Characters, like all of use, have personal demons, doubts, shortcoming, and self-inflicted obstacles. Over the course of a series, we can empathize with a character facing many of the challenges that we or our loved ones might face. Our interactions with others, new experiences, and the challenge of overcoming vulnerabilities is a catalyst for growth both for the reader and the for the protagonist. 

Both series are published by Cozy Cat Press and available on and through Barnes and Noble. For more information, visit Diane's Facebook page (dianeweinerauthor), website (, and twitter (dianeweinerauth).

Sunday, September 1, 2019

Maris Soule - Country Girl

Maris Soule is a writer with small-town roots.  Born and raised in Walnut Creek, California, she spent her childhood exploring the fields and creeks and sitting in her “thinking tree” creating stories.  After her marriage, she moved to a rural town in Michigan where she raised two children and began her career as a novelist. Since 2010, she’s been a winter resident of Florida where she continues to write stories set in places reminiscent of the small towns that she loves.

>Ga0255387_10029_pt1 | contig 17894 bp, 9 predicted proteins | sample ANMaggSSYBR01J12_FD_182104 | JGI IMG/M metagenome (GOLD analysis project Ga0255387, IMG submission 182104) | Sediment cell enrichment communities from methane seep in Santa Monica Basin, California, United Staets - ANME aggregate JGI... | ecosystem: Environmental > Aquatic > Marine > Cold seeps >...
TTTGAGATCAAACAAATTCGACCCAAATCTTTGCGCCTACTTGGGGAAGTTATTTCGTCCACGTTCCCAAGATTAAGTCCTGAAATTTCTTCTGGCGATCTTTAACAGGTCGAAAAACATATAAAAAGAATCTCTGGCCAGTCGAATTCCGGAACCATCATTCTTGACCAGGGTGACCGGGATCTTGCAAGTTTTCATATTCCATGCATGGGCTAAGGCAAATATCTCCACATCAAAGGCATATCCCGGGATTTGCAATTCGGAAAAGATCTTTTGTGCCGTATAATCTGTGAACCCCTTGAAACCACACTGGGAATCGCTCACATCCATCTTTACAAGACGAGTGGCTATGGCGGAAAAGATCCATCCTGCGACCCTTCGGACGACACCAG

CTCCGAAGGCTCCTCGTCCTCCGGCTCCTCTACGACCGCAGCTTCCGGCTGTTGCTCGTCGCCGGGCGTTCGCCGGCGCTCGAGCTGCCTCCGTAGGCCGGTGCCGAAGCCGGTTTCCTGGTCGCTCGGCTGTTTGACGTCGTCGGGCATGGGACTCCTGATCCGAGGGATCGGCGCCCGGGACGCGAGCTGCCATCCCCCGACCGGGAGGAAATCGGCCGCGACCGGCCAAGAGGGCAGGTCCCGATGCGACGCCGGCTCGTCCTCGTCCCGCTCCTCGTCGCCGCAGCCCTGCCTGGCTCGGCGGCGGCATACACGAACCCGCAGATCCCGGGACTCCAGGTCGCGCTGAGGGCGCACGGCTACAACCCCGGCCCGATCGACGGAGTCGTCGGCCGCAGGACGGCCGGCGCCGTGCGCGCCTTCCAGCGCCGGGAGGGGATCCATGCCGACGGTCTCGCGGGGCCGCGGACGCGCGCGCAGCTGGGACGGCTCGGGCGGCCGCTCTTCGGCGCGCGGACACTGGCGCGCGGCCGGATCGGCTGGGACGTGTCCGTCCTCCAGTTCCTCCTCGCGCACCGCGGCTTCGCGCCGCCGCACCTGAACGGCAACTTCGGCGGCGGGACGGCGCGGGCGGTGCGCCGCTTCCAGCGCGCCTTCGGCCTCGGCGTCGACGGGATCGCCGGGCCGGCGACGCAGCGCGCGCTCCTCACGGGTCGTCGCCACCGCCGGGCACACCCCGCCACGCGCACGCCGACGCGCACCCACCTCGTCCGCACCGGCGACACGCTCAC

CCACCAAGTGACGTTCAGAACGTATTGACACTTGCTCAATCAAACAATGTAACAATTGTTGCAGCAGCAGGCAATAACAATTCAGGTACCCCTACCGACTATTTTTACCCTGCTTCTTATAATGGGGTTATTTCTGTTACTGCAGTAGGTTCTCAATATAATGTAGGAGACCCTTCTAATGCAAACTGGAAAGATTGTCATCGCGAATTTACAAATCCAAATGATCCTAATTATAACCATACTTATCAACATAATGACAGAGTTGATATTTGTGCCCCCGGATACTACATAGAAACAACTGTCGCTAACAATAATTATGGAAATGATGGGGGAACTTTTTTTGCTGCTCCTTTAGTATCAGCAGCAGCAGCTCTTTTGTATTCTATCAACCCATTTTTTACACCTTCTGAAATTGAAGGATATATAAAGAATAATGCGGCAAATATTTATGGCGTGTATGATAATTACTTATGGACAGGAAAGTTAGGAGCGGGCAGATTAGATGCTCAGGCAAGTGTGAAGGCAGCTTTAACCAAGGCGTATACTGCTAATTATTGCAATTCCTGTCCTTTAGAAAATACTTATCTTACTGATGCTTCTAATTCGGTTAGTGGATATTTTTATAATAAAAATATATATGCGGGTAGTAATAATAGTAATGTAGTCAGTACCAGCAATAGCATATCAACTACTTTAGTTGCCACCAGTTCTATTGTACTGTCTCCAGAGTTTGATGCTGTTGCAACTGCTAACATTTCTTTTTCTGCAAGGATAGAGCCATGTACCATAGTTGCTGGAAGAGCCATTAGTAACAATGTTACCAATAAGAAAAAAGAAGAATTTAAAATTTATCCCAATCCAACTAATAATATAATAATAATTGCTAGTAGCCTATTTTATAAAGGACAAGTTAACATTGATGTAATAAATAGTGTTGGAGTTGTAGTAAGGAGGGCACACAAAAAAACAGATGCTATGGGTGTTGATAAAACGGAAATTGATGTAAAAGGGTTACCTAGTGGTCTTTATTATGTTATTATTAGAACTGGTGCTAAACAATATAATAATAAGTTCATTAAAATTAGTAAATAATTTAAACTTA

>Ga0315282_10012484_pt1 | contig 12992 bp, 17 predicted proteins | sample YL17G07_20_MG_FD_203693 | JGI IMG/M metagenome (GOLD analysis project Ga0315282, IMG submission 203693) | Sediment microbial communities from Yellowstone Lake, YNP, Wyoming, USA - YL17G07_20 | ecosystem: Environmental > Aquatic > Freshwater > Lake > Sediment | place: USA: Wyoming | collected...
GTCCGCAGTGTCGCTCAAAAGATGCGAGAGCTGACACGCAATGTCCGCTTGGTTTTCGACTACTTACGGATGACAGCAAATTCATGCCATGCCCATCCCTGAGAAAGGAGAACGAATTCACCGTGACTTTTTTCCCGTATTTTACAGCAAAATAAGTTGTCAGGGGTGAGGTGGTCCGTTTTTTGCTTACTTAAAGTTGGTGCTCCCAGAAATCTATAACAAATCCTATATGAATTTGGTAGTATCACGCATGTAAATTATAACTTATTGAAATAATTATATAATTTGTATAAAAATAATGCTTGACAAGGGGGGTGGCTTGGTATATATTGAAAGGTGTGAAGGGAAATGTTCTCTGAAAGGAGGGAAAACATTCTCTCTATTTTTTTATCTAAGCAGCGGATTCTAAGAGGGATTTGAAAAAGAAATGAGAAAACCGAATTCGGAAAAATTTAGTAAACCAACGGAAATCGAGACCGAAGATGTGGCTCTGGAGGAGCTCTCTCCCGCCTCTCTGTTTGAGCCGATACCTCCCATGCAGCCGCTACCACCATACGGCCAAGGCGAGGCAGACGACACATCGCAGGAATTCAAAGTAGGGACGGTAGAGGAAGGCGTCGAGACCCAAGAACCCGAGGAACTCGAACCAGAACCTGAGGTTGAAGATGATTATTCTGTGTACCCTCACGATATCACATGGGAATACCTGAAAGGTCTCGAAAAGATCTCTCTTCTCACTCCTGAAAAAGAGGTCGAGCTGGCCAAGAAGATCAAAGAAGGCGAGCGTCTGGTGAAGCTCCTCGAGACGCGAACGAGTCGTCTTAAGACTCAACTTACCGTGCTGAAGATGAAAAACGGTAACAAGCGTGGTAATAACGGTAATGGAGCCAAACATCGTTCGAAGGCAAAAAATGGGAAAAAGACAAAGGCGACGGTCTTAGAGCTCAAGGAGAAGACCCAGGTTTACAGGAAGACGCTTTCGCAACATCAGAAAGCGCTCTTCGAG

“I’ve always been a reader,” Soule says. “My mom used to come into my bedroom to see if I was asleep, and she’d find me reading with a flashlight. I made up stories all the time. They were just there, waiting to come out.”  In spite of her interest in writing, Soule went on to graduate from the University of California/Davis with a major in art and a minor in math. After spending 8 years teaching, she left to spend more time with her two children. Once they were in school, Soule decided to try writing. 

“I finished reading a mystery romance and thought I could do better,” she recalls. “I discovered it wasn’t that easy.  I spent 3 ½ years learning the craft before I came up with something sellable. And I’m still learning.”  In 1983, she received a contract for “First Impressions,” a romance novel that was the introductory giveaway book for the then new Harlequin’s “Temptations” line. This was followed by an impressive string of 24 category romances published by Harlequin, Silhouette and Bantam.